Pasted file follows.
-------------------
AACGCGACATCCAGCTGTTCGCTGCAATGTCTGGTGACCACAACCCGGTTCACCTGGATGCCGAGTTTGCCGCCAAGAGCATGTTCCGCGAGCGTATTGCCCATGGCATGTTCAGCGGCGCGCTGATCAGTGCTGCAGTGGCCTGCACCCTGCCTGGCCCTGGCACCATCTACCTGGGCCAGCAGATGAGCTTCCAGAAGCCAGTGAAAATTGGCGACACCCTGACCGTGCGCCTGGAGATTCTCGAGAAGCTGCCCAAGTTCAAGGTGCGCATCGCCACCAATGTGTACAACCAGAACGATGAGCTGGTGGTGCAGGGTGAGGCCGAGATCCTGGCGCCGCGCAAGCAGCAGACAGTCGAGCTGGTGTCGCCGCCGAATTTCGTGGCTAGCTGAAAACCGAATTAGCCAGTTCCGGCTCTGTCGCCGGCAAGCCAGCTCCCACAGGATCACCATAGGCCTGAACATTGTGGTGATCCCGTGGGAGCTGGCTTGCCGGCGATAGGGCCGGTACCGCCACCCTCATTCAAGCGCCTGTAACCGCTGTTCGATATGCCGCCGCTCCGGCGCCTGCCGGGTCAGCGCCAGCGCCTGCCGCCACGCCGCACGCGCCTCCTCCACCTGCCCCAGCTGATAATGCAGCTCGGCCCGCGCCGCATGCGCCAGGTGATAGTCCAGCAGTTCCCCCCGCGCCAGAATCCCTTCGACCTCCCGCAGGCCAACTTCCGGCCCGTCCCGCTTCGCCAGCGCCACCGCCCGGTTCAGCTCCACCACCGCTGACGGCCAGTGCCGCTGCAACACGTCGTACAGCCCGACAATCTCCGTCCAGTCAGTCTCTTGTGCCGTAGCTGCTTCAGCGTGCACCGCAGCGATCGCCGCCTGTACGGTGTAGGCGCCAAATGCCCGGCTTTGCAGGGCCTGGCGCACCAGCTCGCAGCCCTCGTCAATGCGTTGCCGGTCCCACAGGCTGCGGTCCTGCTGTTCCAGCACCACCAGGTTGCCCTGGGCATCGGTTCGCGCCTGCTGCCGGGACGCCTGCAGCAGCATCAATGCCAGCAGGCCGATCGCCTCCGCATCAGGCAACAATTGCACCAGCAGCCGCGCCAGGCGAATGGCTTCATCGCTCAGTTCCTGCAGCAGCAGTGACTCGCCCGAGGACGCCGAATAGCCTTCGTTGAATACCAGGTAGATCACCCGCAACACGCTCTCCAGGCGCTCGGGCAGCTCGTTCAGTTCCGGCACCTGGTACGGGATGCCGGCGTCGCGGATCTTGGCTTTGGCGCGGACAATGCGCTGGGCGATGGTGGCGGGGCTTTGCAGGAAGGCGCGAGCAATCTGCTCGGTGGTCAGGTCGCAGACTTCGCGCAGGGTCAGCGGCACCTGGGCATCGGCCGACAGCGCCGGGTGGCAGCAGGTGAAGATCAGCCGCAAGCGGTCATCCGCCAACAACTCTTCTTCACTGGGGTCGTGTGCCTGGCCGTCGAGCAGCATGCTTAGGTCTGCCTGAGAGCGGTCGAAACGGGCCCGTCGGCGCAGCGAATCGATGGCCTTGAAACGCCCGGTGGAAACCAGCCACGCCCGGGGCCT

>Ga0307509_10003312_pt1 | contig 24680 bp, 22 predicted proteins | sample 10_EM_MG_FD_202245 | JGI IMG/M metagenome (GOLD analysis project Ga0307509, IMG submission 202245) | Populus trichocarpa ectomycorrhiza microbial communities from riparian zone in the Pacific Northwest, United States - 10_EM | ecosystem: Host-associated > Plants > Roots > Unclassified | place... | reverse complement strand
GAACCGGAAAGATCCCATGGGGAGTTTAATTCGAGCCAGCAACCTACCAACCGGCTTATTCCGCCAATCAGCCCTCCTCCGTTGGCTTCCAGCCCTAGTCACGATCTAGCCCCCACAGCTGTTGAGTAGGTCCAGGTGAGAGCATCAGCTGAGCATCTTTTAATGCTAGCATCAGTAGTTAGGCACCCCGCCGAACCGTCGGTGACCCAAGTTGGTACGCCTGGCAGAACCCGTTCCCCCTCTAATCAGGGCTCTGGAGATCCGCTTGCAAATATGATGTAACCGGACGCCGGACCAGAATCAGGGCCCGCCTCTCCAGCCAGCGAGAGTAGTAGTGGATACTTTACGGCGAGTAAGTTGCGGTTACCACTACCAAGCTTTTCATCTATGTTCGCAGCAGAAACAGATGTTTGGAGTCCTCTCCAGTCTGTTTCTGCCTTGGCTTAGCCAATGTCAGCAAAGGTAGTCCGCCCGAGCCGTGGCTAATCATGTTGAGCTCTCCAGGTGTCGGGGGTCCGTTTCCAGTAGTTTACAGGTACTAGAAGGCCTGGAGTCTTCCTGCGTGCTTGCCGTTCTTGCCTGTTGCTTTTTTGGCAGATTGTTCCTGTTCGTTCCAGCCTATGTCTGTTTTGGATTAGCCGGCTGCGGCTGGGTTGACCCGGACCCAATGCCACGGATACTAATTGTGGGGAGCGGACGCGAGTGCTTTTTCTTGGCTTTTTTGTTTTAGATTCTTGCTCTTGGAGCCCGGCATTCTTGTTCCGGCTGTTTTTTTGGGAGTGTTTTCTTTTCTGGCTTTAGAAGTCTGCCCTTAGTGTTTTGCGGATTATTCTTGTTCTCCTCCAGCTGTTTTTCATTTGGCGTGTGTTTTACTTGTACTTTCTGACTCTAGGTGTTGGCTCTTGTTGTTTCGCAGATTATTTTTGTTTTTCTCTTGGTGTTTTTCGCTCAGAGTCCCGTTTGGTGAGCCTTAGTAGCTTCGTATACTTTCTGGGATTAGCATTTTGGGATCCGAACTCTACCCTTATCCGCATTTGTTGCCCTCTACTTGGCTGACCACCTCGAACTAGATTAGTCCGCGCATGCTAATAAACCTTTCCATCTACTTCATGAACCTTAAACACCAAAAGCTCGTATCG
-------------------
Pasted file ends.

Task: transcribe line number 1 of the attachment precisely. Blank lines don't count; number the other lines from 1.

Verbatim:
AACGCGACATCCAGCTGTTCGCTGCAATGTCTGGTGACCACAACCCGGTTCACCTGGATGCCGAGTTTGCCGCCAAGAGCATGTTCCGCGAGCGTATTGCCCATGGCATGTTCAGCGGCGCGCTGATCAGTGCTGCAGTGGCCTGCACCCTGCCTGGCCCTGGCACCATCTACCTGGGCCAGCAGATGAGCTTCCAGAAGCCAGTGAAAATTGGCGACACCCTGACCGTGCGCCTGGAGATTCTCGAGAAGCTGCCCAAGTTCAAGGTGCGCATCGCCACCAATGTGTACAACCAGAACGATGAGCTGGTGGTGCAGGGTGAGGCCGAGATCCTGGCGCCGCGCAAGCAGCAGACAGTCGAGCTGGTGTCGCCGCCGAATTTCGTGGCTAGCTGAAAACCGAATTAGCCAGTTCCGGCTCTGTCGCCGGCAAGCCAGCTCCCACAGGATCACCATAGGCCTGAACATTGTGGTGATCCCGTGGGAGCTGGCTTGCCGGCGATAGGGCCGGTACCGCCACCCTCATTCAAGCGCCTGTAACCGCTGTTCGATATGCCGCCGCTCCGGCGCCTGCCGGGTCAGCGCCAGCGCCTGCCGCCACGCCGCACGCGCCTCCTCCACCTGCCCCAGCTGATAATGCAGCTCGGCCCGCGCCGCATGCGCCAGGTGATAGTCCAGCAGTTCCCCCCGCGCCAGAATCCCTTCGACCTCCCGCAGGCCAACTTCCGGCCCGTCCCGCTTCGCCAGCGCCACCGCCCGGTTCAGCTCCACCACCGCTGACGGCCAGTGCCGCTGCAACACGTCGTACAGCCCGACAATCTCCGTCCAGTCAGTCTCTTGTGCCGTAGCTGCTTCAGCGTGCACCGCAGCGATCGCCGCCTGTACGGTGTAGGCGCCAAATGCCCGGCTTTGCAGGGCCTGGCGCACCAGCTCGCAGCCCTCGTCAATGCGTTGCCGGTCCCACAGGCTGCGGTCCTGCTGTTCCAGCACCACCAGGTTGCCCTGGGCATCGGTTCGCGCCTGCTGCCGGGACGCCTGCAGCAGCATCAATGCCAGCAGGCCGATCGCCTCCGCATCAGGCAACAATTGCACCAGCAGCCGCGCCAGGCGAATGGCTTCATCGCTCAGTTCCTGCAGCAGCAGTGACTCGCCCGAGGACGCCGAATAGCCTTCGTTGAATACCAGGTAGATCACCCGCAACACGCTCTCCAGGCGCTCGGGCAGCTCGTTCAGTTCCGGCACCTGGTACGGGATGCCGGCGTCGCGGATCTTGGCTTTGGCGCGGACAATGCGCTGGGCGATGGTGGCGGGGCTTTGCAGGAAGGCGCGAGCAATCTGCTCGGTGGTCAGGTCGCAGACTTCGCGCAGGGTCAGCGGCACCTGGGCATCGGCCGACAGCGCCGGGTGGCAGCAGGTGAAGATCAGCCGCAAGCGGTCATCCGCCAACAACTCTTCTTCACTGGGGTCGTGTGCCTGGCCGTCGAGCAGCATGCTTAGGTCTGCCTGAGAGCGGTCGAAACGGGCCCGTCGGCGCAGCGAATCGATGGCCTTGAAACGCCCGGTGGAAACCAGCCACGCCCGGGGCCT